Hrm... Okay, so maybe I will get a Gourami. What kind of current can they withstand? I'm filtering 100 gph and --based on the movement of my silk plants on that part of the tank-- there's a pretty good current reaching all the way to the bottom. Doesn't a gourami require conditions similar to a betta (i.e. little to no current)? Same for guppies from what I've found.

aquarium fish lover 11-17-2012 08:15 PM

My leopard Cory eat the sinking wafer of about some second then swim away

bkiggy 11-17-2012 09:12 PM

You need 3 females to 1 male guppy. And you'll be fine

Josie 11-17-2012 10:02 PM

Okay. Final consensus:

- 3 Trili Cory (currently in tank)
- 3 Guppies (2:1 female:male)

Foot's down, no more debating this on my end. However, that opens up more questions like:

1. If I just got 2 males instead, would they be aggressive towards each other or overly stressed out? If they would be I'll just get the 2:1 mentioned above.
2. Do different types of guppies all grow to roughly the same size?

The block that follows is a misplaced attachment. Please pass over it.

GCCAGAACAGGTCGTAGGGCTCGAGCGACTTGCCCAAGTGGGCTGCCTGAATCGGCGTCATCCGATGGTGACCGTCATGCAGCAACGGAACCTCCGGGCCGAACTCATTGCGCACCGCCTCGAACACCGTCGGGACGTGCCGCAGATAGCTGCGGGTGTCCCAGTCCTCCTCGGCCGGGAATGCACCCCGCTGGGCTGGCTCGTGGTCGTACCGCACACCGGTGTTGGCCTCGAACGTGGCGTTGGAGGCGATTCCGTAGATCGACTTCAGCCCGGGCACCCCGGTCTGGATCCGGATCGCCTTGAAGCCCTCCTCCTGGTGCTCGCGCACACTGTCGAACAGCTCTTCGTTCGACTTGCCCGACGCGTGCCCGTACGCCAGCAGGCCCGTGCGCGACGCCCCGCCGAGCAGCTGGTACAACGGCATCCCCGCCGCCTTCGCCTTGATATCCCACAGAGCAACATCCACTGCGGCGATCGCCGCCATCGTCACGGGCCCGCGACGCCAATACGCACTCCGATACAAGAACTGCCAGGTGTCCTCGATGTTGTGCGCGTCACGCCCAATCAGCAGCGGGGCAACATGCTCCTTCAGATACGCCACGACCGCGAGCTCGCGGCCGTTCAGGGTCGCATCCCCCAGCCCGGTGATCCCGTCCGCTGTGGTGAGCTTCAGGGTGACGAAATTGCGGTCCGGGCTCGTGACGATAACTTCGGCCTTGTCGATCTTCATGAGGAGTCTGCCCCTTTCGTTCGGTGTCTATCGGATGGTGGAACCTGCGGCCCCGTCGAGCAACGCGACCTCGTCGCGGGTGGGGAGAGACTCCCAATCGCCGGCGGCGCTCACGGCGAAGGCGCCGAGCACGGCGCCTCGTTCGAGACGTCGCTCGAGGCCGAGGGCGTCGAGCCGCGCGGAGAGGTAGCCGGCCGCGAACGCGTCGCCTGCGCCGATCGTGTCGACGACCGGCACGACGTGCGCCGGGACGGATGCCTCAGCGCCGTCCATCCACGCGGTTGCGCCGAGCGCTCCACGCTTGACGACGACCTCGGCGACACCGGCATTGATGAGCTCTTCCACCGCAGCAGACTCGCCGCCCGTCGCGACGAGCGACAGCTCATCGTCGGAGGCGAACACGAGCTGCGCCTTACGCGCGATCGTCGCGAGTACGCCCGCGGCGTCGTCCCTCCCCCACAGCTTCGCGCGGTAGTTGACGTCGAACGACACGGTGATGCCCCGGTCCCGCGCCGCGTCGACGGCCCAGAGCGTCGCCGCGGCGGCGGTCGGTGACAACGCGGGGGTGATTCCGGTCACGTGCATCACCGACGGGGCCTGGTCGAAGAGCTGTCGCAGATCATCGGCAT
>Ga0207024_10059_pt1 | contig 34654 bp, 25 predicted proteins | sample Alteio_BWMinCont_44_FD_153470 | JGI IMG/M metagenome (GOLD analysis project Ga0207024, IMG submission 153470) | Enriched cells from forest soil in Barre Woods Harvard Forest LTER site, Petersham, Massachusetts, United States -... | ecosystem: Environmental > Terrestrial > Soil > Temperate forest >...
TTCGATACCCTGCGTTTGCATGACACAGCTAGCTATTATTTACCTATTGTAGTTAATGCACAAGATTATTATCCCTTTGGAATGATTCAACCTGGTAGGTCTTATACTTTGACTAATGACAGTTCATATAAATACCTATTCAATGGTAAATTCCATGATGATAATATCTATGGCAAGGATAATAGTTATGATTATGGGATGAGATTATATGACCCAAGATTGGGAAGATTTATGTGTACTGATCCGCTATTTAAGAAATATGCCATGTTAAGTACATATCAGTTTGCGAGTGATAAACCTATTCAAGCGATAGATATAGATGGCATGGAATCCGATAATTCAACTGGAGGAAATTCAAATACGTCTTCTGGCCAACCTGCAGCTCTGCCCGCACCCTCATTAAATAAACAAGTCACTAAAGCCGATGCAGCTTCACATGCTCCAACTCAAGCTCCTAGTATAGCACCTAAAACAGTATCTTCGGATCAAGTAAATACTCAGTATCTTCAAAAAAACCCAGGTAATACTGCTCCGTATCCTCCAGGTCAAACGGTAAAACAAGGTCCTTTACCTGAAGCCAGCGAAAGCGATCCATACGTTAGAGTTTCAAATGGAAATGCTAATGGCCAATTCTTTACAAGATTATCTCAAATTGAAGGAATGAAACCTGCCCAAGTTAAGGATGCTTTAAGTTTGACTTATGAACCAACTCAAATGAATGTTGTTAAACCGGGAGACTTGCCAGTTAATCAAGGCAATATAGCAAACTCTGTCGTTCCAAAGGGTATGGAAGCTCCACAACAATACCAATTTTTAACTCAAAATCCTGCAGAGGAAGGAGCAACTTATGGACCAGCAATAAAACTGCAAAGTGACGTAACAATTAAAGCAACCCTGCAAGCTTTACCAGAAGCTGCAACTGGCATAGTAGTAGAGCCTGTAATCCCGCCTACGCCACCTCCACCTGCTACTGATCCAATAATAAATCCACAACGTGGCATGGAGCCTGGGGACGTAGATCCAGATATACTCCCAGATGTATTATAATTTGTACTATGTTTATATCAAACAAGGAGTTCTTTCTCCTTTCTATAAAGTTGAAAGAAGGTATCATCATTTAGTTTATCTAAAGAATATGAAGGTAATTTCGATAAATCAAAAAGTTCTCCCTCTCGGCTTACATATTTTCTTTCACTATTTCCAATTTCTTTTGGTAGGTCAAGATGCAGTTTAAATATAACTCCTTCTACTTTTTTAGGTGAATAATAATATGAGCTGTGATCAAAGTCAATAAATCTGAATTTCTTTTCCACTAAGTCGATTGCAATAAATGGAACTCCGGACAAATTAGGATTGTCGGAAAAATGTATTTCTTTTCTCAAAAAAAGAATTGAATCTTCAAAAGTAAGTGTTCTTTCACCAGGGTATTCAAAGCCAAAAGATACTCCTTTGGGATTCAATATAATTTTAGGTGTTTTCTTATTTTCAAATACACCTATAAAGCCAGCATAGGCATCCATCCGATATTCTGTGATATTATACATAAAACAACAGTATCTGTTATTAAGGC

3. If not, what's the smallest kind of guppy?
4. Does anyone have any favorites they'd like to recommend?
5. I know guppies are hardy, but is there any 1 type that's tougher than the rest?
6. My QT tank is 1 gallon, meant for little fish who are sick in the aquarium to be put into and treated. How long should I keep the guppies in there to assure they have no communicable diseases (of course doing 25-50% water changes daily)?

Rivercats 11-17-2012 10:38 PM

Unless you want your tank over run quickly with guppy fry my suggestion is to get all males. It's done all the time and works fine. You can get all male endlers. They are similar to guppies, colorful, just smaller.

Josie 11-17-2012 10:41 PM

Quote:

Originally Posted by Rivercats
Unless you want your tank over run quickly with guppy fry my suggestion is to get all males. It's done all the time and works fine. You can get all male endlers. They are similar to guppies, colorful, just smaller.

Yay: that's the sort of answer I needed. I love those Endler's with the red and orange and yellow and blue and black... yeah: can you tell I know my fish? >_<

emerald76 11-18-2012 07:30 AM

Quote:

Originally Posted by Josie
Okay. Final consensus:

- 3 Trili Cory (currently in tank)
- 3 Guppies (2:1 female:male)

Foot's down, no more debating this on my end. However, that opens up more questions like: